By Dirk Smith, MSc, SDL (He/Him).
Swimming is considered a low-impact sport, meaning that there are few forces either from ground contact or other players and the risk of developing a traumatic injury is low. The kind of injuries most commonly seen in swimmers are overuse injuries which are injuries that result from repetitive movements. Overuse injuries are caused by the repeated stress and tension on muscles, tendons and ligaments that without proper strength and tension can lead to inflammation and pressure build up within the tissue.
Inflammation and pressure can lead to pain, reduced flexibility, mobility and strength while impeding general performance that could lead to a prolong recovery period in which you will not be able to continue training or competing. This is why it is crucial for athletes to include training exercises that reduce the risk of developing overuse injuries.
Common injuries that swimmers experience include...
So, to keep you in the pool and minimize the risk of developing an injury, here are some dryland exercises you can incorporate into your training program that are easy to include. The exercises are all based on building muscular strength and endurance, as swimming is an “endurance” sport, it is important to train to perform multiple repetitions. For the exercises using an external weight, select a weight that allows you to perform the minimum number of repetitions with challenge but while also maintaining form. If your form breaks down, then select a lighter weight. If you are able to complete the maximum number of repetitions at the end of your last set without challenge, then select a higher weight at the next session. These exercises should be performed at least two to three times per week.
Core/ Posture- Mobility
Core/ Posture- Stability
Core/ Posture- Strength
It is important to recognizing the distinction between “mobility” and “flexibility.” Mobility is defined as how freely a joint can move through its own range of motion via muscle contraction. Whereas flexibility is about increasing the overall length and stretch capabilities of the muscle passively. So, for this context, the mobility exercises are dynamic stretches, which means that they move through a range of motion actively as opposed to static stretching which is about passively pulling on the muscle to increase the length. In a follow up article, Coach Dirk will go into more detail about stretch training for swimmers to improve overall flexibility.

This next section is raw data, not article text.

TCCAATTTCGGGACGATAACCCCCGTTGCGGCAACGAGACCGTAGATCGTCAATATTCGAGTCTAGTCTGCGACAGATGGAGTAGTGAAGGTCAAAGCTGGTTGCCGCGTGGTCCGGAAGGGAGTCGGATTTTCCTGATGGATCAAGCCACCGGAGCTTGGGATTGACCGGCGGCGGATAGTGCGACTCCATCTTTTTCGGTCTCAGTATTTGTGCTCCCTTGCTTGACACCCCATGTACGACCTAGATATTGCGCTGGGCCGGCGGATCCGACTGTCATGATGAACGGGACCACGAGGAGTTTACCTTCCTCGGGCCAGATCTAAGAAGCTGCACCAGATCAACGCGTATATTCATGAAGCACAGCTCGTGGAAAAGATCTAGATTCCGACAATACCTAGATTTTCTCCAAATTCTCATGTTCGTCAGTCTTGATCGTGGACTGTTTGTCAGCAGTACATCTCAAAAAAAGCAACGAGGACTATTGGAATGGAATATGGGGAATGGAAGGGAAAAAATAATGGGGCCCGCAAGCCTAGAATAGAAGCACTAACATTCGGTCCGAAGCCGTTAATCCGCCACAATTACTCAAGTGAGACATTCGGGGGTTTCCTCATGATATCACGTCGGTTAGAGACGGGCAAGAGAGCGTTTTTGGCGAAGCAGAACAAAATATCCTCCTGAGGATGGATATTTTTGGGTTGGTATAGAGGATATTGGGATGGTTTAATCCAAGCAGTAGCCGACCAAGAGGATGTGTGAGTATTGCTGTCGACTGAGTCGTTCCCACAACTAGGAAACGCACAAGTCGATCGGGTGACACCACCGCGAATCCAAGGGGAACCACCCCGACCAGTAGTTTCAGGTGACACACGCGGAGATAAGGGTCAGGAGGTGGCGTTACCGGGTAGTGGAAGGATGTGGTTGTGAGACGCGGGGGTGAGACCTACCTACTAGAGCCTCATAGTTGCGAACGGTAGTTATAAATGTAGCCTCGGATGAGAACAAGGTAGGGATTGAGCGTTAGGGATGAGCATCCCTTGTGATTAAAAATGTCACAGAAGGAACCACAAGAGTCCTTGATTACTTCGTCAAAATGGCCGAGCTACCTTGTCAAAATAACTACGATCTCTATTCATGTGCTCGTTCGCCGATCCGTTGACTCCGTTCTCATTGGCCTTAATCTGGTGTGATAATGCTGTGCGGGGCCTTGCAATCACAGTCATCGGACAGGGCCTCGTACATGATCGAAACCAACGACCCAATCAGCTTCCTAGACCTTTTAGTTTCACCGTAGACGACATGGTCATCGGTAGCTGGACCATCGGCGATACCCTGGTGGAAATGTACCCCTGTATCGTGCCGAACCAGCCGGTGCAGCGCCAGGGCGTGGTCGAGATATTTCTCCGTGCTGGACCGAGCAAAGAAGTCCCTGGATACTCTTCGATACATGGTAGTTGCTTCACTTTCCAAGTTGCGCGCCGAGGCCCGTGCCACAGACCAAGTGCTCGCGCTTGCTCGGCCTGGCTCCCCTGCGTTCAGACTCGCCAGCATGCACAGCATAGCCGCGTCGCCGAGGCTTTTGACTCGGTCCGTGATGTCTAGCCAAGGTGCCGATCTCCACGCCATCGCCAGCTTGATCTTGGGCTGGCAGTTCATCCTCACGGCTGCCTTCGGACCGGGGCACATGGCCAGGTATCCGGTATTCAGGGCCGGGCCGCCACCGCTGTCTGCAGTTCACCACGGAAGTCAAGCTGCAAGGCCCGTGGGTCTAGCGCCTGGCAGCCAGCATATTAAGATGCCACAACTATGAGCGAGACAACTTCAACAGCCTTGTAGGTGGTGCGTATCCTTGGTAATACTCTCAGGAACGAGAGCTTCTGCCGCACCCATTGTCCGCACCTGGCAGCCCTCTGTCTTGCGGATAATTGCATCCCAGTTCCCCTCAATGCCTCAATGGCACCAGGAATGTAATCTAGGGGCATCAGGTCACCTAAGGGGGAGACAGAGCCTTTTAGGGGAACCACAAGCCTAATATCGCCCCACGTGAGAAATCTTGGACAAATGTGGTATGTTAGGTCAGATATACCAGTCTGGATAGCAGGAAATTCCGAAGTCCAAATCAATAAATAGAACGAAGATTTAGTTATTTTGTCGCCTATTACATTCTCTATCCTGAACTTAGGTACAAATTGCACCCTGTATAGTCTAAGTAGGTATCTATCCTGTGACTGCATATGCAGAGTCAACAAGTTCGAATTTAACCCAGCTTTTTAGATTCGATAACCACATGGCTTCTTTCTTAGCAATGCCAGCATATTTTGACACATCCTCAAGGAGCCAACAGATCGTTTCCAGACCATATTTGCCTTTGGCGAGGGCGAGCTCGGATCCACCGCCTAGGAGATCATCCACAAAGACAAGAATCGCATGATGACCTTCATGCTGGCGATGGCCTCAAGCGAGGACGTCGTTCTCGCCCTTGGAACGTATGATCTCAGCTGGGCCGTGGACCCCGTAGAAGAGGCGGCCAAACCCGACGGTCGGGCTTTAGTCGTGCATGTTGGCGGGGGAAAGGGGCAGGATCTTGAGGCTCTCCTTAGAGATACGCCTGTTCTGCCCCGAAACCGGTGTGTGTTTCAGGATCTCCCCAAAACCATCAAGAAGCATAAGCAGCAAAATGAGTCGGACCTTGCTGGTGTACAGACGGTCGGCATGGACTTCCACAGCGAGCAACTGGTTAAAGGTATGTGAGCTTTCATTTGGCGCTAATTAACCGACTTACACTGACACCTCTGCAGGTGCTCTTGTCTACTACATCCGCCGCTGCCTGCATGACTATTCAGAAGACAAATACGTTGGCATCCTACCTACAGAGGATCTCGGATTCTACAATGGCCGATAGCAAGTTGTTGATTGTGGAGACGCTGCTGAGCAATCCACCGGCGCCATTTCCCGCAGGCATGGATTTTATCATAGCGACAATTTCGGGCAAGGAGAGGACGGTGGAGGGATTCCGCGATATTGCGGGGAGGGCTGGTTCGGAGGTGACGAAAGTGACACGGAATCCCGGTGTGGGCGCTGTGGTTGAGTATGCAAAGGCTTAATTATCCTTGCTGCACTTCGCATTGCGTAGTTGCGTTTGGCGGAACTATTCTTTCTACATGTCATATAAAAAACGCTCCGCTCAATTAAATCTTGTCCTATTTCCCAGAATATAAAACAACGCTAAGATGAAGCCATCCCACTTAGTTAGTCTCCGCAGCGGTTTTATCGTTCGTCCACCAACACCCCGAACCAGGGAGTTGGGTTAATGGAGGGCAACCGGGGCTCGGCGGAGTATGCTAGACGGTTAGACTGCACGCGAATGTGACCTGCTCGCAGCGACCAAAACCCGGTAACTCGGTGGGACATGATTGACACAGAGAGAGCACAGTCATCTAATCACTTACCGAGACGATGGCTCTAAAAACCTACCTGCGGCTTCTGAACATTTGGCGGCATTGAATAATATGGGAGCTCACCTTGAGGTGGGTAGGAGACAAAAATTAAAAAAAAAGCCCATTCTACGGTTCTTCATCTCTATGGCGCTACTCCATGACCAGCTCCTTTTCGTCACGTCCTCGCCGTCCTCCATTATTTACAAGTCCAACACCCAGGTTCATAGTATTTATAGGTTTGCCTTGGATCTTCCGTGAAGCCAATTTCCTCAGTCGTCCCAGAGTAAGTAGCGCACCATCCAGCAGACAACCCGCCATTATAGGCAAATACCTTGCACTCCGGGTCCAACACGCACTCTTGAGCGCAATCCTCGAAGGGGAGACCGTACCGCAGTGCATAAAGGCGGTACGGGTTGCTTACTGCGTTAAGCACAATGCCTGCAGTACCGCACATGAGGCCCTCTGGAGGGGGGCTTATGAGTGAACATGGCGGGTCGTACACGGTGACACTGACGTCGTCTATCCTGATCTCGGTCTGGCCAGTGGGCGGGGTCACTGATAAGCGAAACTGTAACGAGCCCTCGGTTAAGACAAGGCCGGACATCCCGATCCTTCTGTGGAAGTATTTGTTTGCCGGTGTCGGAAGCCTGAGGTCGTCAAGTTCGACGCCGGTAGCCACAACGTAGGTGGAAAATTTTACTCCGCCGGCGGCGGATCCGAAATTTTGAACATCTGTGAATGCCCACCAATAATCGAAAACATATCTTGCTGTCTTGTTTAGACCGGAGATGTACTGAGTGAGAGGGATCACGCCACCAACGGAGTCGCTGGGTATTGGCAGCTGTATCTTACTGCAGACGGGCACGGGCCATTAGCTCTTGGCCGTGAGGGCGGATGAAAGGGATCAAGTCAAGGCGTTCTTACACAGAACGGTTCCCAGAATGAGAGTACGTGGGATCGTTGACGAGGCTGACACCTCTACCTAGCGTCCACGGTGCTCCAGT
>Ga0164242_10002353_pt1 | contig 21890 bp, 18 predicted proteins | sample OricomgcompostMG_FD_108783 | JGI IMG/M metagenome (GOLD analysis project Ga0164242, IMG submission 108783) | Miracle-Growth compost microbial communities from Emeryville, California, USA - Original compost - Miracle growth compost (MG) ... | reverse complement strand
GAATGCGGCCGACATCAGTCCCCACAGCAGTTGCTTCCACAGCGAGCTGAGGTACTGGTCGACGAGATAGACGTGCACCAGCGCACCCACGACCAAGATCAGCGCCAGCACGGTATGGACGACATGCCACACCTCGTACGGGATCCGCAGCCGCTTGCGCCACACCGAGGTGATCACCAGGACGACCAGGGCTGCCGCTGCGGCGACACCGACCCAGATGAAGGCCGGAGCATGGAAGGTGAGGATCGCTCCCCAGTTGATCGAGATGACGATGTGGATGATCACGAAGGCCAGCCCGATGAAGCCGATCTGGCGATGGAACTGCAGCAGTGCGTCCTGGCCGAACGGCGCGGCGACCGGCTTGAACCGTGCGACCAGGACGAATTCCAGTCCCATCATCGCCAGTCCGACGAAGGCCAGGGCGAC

If these exercises seem like a lot, don’t worry! These exercises are not just exclusive toward injury prevention either and carry over other benefits that we will explore in other articles. By building your mobility, stability and strength with these exercise, you will see improvements in your own performance as well as daily life. As we do more articles that dive into (pun intended) strength and conditioning for swimmers, you will see these exercises and variations commonly used in a variety of applications that will serve to improve your performance, strength and capabilities as an athlete.
By Dirk Smith
David "Dirk" Smith M.Sc, SDL, CSCS, (He/Him) is a sport psychology expert, strength & conditioning coach, swimming coach, sports diversity leader, published research scientist, teacher, writer, journalist, and athlete. He brings over 12 years of experience, education, and training to empower athletes to build self efficacy, strength, confidence, and express themselves through sport.